Samsung and Sony – two consumer electronic giants that rank among the top five TV manufacturers in the world – have voiced concerns about the insipid consumer demand (particularly in the key region of North America) for flat-screen HDTVs, despite both reporting positive third-quarter financial results last week.
While Sony made a convincing return to profit thanks to strong sales of its VAIO laptops and PCs and Playstation 3 (PS3) consoles and games, its TV operations – responsible for making and selling Sony BRAVIA LCD TVs – remained in the red for the sixth consecutive year. However, Sony’s Chief Financial Officer (CFO) Masaru Kato expected the company’s full-year fiscal loss for its TV business to close in on the break-even point, compared to the 73 billion yen (around £566 million) loss incurred during the previous fiscal year.
Revealing that sales of Sony 3D TVs are currently below expectations, Mr Kato said that the Tokyo-based company is maintaining a “cautious” outlook for the remainder of 2010, due to a combination of stalling consumer demand, unfavourable currency swing, and cutthroat competition from rival TV makers.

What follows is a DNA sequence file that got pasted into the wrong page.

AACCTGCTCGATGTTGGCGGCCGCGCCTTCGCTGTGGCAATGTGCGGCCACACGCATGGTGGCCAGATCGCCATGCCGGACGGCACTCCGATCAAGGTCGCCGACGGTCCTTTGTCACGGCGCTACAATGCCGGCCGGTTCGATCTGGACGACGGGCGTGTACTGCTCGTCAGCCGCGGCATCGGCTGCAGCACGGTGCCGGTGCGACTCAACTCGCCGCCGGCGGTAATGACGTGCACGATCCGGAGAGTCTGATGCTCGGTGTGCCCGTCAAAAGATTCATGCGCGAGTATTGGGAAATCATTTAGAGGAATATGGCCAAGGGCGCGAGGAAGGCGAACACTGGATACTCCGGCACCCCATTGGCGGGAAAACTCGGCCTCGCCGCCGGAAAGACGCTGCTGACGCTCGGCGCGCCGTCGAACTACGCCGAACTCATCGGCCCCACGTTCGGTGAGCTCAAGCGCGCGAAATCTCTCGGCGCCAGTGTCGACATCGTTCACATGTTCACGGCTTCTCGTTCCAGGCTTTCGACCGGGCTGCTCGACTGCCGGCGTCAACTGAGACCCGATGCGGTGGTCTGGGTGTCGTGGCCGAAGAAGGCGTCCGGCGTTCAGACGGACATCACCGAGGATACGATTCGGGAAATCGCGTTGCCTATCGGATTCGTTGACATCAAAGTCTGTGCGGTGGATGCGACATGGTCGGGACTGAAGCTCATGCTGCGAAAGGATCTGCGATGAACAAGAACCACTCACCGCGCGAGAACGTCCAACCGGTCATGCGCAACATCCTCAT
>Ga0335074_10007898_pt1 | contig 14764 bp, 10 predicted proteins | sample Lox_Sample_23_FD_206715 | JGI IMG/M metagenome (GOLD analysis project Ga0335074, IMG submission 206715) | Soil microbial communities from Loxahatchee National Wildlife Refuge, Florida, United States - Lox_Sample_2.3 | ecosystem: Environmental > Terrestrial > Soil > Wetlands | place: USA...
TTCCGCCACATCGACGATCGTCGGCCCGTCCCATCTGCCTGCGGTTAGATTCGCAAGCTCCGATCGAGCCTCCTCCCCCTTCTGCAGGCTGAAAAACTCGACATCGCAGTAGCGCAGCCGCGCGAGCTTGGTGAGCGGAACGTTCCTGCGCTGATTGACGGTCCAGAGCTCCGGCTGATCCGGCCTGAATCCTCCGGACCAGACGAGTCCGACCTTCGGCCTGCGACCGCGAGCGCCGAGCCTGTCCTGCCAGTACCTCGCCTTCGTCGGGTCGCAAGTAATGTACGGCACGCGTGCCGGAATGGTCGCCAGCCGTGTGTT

Samsung, the largest TV maker in the world, largely echoed Sony’s sentiments. The Seoul-based conglomerate announced record third-quarter revenue and profit on the strength of semiconductor chip and mobile phone sales, but saw its LCD panel and flat-screen televisions businesses underperform amid falling demand and prices.
The operating profit margin for Samsung’s LCD division (which supplies LCD screens for HDTVs, laptops, monitors and mobile phones) shrunk to 6.5% in the third quarter, down from 11.3% in the previous quarter. Year-on-year operating profit fell correspondingly by 57% to 520 billion won (around £289 million). Samsung executives blamed sluggish demand for LCD HDTVs (especially in the USA and Europe) and declining average selling prices of consumer electronic items for the weak financial figures in this division.
Samsung’s Digital Media business, which makes a number of electronic devices and appliances including flat-panel televisions, suffered an operating loss of 230 billion won (around £128 million). The company expects a bumpy fourth-quarter as a consequence of Korean won appreciation and diminishing demand for LCD panels.